Yangon by night
At night, life in Yangon concentrates around various stalls, just like in most Asian cities. Whole families gather around tiny plastic tables to eat, and whole families work at the stalls. Very often small children help their parents, or simply accompany them at work, when they cook in the streets. And a bit of everything is sold in the streets. The biggest surprise were tiny birds, several dozen of them crowded in each small cage, and bowls of leeches for sale. Placed in front of temples. I wondered who would buy that, and then I saw old ladies who paid for several birds and set them free. Maybe they made a wish?? But the leeches remain a mystery. At night, the noise never stops, just like during the day. They honk here when changing the lane, they honk at pedestrians at infrequent zebra crossings and everywhere else, because a pedestrian is an obstacle you have to bypass, even if he’s standing in the middle of the road, they honk when overtaking and my impression is that they honk just to express their general frustration. And it’s not a short signal, but long honking, which rings in your ears for a while… and inside that cars – typical Asia – 4 passengers in the backseat are a norm, 3 in the front, and two more packed in the trunk. Used to European strict rules, even having experienced the Asian standards before, we cannot get used to them. In the pictures, apart from nightlife, you can see another pagoda (Sule Pagoda).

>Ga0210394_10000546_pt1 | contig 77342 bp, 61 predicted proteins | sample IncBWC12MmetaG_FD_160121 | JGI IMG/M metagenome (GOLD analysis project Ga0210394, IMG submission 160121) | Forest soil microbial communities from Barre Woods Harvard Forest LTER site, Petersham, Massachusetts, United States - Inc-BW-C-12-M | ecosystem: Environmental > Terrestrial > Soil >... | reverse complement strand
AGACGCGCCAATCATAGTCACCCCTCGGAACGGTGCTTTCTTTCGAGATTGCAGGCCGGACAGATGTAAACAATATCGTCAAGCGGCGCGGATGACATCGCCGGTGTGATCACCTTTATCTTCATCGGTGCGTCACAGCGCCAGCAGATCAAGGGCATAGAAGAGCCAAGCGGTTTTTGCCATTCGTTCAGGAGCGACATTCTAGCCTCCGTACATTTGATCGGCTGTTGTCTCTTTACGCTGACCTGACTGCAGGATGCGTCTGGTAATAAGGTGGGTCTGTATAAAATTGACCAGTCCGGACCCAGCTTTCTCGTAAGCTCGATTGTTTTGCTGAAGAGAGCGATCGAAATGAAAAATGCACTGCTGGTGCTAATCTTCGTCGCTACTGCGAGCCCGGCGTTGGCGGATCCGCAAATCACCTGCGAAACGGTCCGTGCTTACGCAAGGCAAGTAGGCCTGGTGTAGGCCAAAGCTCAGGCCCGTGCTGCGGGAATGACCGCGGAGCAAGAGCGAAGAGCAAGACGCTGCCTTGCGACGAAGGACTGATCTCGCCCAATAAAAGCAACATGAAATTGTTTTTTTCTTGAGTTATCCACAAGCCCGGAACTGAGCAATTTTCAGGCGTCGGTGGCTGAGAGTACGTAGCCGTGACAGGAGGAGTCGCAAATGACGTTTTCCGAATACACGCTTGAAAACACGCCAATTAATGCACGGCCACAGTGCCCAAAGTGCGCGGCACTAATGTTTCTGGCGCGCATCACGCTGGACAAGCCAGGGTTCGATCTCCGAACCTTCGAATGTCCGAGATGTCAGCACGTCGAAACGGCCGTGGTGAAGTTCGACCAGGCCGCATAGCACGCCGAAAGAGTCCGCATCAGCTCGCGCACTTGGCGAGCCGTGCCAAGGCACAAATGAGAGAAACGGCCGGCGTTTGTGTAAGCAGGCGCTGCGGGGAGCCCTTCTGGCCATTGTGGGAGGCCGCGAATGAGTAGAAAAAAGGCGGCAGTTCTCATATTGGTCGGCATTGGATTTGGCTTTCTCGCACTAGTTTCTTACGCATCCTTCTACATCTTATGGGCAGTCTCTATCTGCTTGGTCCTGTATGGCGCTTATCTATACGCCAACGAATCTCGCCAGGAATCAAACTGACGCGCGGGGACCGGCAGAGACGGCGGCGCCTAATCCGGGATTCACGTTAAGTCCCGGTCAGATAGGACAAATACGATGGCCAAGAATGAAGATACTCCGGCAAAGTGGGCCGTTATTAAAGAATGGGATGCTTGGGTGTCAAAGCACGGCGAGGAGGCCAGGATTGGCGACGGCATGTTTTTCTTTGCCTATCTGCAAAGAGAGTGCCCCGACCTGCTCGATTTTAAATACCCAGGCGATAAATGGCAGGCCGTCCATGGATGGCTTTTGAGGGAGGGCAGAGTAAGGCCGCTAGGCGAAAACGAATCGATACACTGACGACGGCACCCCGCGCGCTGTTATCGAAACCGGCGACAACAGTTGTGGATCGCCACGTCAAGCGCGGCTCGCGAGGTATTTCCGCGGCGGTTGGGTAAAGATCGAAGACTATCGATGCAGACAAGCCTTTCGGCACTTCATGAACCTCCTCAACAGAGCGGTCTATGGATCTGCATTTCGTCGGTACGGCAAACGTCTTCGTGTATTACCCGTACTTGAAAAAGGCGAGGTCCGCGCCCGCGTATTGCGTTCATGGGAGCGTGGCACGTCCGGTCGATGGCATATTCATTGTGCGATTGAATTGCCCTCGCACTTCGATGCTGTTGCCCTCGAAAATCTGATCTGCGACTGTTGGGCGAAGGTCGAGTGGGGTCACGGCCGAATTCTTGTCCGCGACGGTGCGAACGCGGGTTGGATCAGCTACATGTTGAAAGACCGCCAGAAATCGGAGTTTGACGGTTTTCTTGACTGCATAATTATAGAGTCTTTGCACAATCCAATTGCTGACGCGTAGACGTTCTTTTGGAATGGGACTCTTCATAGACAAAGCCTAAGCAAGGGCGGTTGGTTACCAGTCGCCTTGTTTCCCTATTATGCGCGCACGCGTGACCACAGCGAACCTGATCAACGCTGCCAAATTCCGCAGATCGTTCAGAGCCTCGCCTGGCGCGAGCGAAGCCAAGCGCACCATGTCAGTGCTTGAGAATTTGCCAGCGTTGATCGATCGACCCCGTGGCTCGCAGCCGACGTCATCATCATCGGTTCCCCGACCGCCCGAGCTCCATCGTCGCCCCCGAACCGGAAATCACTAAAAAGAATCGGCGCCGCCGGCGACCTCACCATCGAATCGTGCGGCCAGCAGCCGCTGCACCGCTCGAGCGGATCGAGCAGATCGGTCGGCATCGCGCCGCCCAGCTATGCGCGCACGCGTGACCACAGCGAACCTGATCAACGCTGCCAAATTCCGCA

In search of the colonial era
We spend our next morning under the banner of the colonial era. We searched for the architecture of those time and we weren’t disappointed. We started our trip at the cult Strand Hotel, which was built by the owner of Raffles in Singapore – both hotels are great for afternoon drinks, and – if needed – for morning ones too… Classic colonial buildings are also: the telegraphic office (!), former building of the Supreme Court (now the court was moved to the new capital) and the monumental building of the Secretariat, where the most important colonial offices were located, and which was also the seat of general Aung San, father of today’s leader and the creator of independent Burma (he was assassinated). On the way there, we visited a local market, but we were so tired by the trip that all we could do was to get on a train, an not an ordinary one. Circular Line – a three-hour ride in style which today is really difficult to encounter. Open doors, the speed of about 40 km per hour, and only local people (you can count on one hand the number of tourists on the train). Various sellers walked around the train: of iced lemonade, grapes, purses, water and millions of other gadgets indispensable to survive the heat. And while some of us were lulled to sleep after the difficult trip by the monotonous rattle of wheels, other were making true Polish-Burmese friendships, and still.